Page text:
Sunday, October 18, 2015

Political Desk: Executive Branch

Like the state legislature and the courts, nothing is going on over in the executive branch for the election. Washington State elects all its major positions for the executive, and does so on a four-year cycle, which coincides with the presidential elections. Which is why we haven't seen a Republican Governor since 1980, and our executive has been overwhelmingly Democrat (interesting exception -Secretary of State. which tends GOP)

And that's cool. The legislature, as a body, has more collective power than the governor, and the various executive positions are expected to obey the basic laws of politics - Do a good job, and for god's sake, don't embarrass us. But, for the first time in many years, we have an honest-to-goodness scandal on the executive side. Which you have may missed, because we are just so darn polite about it.

Meet Troy Kelley. He's our state auditor, though he is on a leave of absence at the moment. This is an elected position which oversees government spending, handles financial information, and you know, audits. He was elected back in 2012, and at the time, this blog gave him a shrug and a whatever, as both candidates presented themselves as strong, sober, pro-business types.

Which I suppose should always be a warning sign. If someone pitches himself as a good businessman, and therefore should be good in government, you should start counting the spoons in the executive cafeteria.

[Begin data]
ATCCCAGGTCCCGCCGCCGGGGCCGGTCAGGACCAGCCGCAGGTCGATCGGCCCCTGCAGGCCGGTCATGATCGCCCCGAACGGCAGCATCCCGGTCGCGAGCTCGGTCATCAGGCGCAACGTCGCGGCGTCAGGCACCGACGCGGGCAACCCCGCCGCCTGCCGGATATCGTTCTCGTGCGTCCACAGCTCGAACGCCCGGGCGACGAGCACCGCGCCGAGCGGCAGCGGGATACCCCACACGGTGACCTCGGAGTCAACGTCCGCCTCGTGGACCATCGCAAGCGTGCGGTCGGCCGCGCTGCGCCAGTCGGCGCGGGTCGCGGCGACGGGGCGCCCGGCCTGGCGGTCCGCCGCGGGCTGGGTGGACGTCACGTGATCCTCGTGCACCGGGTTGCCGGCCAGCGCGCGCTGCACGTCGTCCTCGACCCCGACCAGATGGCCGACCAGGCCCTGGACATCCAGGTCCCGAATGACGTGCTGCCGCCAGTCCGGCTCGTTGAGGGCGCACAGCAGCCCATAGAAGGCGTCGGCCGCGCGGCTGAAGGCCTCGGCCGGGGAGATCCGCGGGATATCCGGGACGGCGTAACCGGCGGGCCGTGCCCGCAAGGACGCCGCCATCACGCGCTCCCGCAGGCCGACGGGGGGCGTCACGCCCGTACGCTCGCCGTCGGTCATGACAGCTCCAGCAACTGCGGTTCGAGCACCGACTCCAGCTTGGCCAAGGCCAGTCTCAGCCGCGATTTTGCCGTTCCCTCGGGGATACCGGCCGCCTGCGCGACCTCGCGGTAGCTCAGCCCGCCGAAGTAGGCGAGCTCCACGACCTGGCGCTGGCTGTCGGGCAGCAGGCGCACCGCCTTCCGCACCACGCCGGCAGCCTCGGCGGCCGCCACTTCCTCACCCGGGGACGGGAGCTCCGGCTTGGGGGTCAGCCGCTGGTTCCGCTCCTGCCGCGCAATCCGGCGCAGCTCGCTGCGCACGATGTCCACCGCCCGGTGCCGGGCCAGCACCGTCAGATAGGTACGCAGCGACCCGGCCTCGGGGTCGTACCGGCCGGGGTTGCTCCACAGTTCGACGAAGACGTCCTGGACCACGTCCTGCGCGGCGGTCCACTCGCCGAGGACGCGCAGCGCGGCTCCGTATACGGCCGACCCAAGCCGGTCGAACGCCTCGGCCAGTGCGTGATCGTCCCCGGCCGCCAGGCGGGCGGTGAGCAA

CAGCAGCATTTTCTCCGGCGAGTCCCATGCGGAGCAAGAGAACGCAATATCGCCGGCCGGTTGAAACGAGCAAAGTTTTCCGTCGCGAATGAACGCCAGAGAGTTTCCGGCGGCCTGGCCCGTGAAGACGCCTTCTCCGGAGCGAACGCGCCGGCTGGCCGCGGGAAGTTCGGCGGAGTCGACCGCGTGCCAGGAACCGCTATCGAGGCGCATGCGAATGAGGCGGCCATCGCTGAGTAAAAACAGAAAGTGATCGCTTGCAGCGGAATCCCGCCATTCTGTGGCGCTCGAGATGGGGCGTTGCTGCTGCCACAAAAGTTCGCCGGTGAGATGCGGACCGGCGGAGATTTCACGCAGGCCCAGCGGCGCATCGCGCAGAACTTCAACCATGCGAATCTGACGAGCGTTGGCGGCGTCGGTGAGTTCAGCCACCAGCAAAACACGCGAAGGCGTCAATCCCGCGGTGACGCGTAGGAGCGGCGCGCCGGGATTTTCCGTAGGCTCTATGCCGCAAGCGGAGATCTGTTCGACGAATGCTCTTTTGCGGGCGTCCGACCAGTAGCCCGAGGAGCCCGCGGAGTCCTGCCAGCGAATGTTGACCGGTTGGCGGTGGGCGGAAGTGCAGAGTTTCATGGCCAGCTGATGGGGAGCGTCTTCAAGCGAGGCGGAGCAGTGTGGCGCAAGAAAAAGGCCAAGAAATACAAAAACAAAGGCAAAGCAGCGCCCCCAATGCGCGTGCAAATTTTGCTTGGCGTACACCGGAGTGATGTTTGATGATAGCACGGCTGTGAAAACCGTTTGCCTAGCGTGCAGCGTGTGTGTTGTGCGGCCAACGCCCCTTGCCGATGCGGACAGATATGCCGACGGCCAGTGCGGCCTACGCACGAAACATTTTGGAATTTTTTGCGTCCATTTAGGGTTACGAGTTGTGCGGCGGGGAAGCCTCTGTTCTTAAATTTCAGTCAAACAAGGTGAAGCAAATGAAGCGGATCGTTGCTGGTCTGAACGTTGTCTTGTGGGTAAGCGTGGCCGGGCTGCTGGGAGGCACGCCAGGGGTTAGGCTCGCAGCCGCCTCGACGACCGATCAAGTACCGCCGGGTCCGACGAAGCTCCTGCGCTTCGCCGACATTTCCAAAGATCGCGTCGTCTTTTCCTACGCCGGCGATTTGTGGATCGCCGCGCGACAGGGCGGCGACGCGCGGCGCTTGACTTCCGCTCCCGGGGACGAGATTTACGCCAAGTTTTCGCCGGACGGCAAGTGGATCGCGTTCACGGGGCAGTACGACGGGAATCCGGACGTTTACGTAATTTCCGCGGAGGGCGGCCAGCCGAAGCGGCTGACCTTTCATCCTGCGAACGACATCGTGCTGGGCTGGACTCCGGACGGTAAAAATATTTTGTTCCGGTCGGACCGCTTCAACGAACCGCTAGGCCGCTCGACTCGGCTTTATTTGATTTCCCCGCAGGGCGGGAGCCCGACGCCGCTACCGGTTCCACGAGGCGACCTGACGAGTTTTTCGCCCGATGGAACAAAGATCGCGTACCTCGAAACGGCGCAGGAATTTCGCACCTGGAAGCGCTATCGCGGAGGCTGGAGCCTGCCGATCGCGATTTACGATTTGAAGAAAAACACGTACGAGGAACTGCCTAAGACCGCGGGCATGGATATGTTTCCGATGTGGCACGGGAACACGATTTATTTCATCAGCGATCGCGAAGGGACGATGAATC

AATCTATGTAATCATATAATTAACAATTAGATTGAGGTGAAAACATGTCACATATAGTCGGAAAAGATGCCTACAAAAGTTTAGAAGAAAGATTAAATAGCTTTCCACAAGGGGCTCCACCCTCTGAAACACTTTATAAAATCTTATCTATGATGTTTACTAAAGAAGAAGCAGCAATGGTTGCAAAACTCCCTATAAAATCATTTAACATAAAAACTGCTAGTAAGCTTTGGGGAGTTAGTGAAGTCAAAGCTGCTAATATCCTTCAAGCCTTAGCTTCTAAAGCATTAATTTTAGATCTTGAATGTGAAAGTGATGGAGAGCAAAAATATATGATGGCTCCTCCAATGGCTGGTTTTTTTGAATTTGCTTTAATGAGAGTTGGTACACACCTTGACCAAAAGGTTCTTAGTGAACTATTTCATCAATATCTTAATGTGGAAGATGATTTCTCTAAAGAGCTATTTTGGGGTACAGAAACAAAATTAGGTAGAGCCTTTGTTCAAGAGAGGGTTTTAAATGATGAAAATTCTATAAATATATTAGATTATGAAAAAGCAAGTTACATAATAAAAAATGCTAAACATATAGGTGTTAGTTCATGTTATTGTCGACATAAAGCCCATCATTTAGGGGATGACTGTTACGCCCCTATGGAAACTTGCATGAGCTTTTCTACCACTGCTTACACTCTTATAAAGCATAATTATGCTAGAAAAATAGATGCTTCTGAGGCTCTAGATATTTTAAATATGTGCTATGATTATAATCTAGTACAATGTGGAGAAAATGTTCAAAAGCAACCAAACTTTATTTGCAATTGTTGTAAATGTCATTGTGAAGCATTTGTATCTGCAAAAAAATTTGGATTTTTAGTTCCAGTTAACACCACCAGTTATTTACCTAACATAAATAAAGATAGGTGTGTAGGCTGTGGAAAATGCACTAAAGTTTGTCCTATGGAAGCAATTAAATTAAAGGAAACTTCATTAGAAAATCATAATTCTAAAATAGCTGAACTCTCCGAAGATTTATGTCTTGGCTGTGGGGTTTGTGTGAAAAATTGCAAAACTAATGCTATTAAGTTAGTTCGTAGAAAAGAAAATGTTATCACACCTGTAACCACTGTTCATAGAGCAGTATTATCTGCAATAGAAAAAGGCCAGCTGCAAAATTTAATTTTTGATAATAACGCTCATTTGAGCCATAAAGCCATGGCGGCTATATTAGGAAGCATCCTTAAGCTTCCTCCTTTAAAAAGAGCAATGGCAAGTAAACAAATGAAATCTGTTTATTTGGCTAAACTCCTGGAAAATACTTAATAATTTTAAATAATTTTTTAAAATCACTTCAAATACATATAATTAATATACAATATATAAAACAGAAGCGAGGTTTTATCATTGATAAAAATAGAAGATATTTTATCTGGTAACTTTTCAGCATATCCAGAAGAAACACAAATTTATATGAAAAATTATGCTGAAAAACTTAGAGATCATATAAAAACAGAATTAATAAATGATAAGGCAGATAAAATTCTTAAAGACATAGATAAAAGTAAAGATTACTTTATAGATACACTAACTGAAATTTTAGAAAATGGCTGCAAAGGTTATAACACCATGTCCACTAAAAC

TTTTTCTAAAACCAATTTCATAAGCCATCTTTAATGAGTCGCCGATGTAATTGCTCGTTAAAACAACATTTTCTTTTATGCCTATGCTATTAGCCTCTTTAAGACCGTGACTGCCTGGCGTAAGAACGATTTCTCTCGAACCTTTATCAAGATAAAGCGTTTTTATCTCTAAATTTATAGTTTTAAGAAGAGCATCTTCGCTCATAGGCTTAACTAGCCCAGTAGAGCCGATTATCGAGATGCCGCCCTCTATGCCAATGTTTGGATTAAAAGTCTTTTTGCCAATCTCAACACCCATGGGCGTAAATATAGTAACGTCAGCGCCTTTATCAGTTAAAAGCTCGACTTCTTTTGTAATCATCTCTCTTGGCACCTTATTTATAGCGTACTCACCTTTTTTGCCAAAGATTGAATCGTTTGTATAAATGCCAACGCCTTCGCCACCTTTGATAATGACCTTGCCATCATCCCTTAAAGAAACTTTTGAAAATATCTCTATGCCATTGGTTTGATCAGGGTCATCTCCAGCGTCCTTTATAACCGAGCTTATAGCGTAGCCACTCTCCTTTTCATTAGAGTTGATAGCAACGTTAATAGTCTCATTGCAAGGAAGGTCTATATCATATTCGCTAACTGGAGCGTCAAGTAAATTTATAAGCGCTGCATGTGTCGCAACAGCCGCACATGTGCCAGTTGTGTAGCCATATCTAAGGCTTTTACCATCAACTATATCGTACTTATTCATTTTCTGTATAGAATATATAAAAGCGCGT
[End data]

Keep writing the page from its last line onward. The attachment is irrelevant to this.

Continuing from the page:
Anyway, Troy Kelley is currently under ten counts of indictment on a variety of charges involving financial shenanigans in his previous job, up to and including hiding over 2 mill from the IRS. This stems of an investigation of a co-worker who Mr. Kelley had later hired when he was in state government. Now, the case has not been resolved, but having multiple indictments against you for your financial dealings makes it difficult to maintain a position where you are responsible for overseeing the state's financial dealings. Practically everyone in Olympia, regardless of party, has demanded his resignation. Mr. Kelley, as I have mentioned, has taken an unpaid leave.

Unpaid leave? Can't you just get rid of him? Well, no. He's an elected official, and his service is not contingent on pleasing the governor, the legislature, or anyone else. There is also the chance that he is innocent of the charges, but maybe I'm just whistling past the graveyard now. If he is convicted of a felony, he can be impeached. He can also impeached for malfeasance, but only for actions taken in his state job. And he may resign and be replaced by the governor. But he hasn't resigned, so we don't really have a state auditor (his second in command, an appointed position, is running things).

Yet this is all so polite, in part because it feels so bloodless and white-collar. There are no suspicious deaths, no tawdry assignations, no hostile twitter feeds. He's been pretty much described as not hard-core political, but just a guy who showed up interested in the job. With the exception of the Seattle Times wanting to remind folk that this is a DEMOCRAT in hot water, things are fairly leisurely, and I don't even know if it will be an issue by this time next year. We shall see.

More later,